I paid the bill, situated Jesse into the sling of a blanket, and placed him in the back of the car. At home, he lay half curled all day on the kitchen floor, motionless, a black crescent of suspended foreboding. By sundown, Jesse was awake but unable to make eye contact. At bedtime, I headed upstairs and Lisa said she’d follow. When I came down the next morning for coffee, I found my wife sleeping on the linoleum beside our pup marooned on a pile of blankets.
He peed red that morning and I sped off in the car to get more doggie downers. We narcotized Jesse silly those next few days, and then carried him and his blankets out to the backyard where the temperate days and nights made it easier for him. One morning he sipped some water, and he looked me in the eye. I choked up. Even still, if you petted him at all, he’d grip your hand with his teeth. Jesse was never a biter and even in agony, he still wasn’t. He’d just put his teeth on your hand to let you know: Don’t even think about touching my hip.
At times he’d drag himself off the blanket and make a bit of a pee. I’d gently pick him up—his teeth on my hand the whole time—and put him back on the blanket.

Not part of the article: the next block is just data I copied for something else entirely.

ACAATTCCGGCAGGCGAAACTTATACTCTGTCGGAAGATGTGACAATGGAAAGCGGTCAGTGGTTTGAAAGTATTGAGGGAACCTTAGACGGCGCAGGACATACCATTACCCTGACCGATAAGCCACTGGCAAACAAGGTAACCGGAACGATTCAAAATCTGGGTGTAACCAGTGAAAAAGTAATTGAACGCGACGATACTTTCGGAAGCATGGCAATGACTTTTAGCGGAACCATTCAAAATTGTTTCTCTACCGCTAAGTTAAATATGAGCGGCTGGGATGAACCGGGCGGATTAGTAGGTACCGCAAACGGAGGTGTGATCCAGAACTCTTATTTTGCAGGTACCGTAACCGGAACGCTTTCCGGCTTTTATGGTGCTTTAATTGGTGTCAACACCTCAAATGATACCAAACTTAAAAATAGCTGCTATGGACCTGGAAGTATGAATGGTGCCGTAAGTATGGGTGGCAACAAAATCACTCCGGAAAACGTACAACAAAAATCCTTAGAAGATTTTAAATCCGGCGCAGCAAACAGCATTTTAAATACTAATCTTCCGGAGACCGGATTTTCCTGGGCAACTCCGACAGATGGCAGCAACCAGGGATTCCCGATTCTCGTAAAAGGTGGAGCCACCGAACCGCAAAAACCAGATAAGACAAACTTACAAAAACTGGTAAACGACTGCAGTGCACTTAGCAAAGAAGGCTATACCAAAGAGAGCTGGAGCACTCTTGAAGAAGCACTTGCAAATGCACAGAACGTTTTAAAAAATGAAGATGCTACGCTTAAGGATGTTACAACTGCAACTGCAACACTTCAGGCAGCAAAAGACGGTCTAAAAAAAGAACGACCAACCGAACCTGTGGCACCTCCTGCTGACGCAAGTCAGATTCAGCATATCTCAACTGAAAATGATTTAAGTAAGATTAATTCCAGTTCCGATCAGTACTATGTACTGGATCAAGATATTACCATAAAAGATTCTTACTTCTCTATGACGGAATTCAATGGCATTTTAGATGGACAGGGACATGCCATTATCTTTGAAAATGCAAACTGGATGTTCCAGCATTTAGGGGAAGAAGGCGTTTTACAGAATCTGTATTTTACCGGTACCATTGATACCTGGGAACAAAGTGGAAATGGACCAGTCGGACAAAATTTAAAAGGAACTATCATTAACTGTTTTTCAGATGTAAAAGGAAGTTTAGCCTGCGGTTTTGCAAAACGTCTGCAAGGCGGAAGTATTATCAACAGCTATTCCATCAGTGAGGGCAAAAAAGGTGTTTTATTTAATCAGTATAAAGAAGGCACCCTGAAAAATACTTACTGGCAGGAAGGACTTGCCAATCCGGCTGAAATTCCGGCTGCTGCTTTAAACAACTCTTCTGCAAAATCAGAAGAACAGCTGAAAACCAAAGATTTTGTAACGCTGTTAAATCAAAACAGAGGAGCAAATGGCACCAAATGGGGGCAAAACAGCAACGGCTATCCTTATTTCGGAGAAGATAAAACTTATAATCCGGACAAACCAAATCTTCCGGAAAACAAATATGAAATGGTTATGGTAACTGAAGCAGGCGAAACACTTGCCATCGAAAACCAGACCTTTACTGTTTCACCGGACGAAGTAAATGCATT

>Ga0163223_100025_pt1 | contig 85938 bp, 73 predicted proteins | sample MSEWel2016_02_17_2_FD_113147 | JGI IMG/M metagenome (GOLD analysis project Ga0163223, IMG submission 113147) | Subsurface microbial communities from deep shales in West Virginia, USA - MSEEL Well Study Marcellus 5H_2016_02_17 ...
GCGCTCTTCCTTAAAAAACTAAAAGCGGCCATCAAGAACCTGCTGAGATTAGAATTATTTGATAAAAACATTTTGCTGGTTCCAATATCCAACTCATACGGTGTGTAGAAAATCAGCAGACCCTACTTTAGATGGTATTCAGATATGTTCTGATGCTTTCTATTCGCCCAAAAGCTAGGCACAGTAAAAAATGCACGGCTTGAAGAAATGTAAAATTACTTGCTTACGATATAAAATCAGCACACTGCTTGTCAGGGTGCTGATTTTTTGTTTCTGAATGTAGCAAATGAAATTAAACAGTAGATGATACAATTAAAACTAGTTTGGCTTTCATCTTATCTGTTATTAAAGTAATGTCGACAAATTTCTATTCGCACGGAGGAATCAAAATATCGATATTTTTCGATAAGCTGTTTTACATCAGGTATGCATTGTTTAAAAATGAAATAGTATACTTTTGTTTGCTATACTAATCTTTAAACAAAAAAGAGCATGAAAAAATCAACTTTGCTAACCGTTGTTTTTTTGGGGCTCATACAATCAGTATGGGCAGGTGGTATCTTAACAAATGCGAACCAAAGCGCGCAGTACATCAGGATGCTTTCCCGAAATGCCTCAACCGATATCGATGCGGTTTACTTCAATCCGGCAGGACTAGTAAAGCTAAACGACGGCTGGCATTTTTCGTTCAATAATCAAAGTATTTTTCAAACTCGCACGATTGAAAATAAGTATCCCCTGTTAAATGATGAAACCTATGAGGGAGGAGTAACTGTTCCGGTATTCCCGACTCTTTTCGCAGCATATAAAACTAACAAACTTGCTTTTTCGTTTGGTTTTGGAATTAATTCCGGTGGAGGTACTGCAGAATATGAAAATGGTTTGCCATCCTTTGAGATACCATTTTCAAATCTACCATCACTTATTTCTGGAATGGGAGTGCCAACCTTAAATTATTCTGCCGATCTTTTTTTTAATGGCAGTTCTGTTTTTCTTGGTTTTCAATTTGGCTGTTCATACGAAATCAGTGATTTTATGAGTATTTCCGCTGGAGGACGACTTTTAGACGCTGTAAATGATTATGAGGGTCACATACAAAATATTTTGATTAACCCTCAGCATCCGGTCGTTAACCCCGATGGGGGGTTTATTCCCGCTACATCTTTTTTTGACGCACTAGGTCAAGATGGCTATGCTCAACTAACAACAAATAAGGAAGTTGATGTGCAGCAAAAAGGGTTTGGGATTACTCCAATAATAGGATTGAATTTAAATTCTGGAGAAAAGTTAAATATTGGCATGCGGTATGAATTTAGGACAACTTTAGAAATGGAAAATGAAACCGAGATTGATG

One afternoon, about ten days after the accident, I was standing on the porch talking on my flip phone when a squirrel bolted across the yard. Jesse scrambled up on three trembling legs and let out one of his legendary barks. It was the first time I’d heard it in nearly two weeks. The squirrel was gone as Jesse looked back over his shoulder, to let me know I was safe. I snapped the phone shut and burst into tears.
I don’t want to put down animal hospitals, but I suspect he’s a lot happier with his current pelvis than any trussed with steel pins. There’s no limp. He’s back to his old self. He sprints like a streaking Weimaraner.
And by sprints, I mean galumphs, and by streaking, I mean drunk, and by Weimaraner, I mean warthog.
Jesse totally recovered and it would be falsely high-minded of me not to mention that I’m about fourteen thousand dollars richer. Good dog.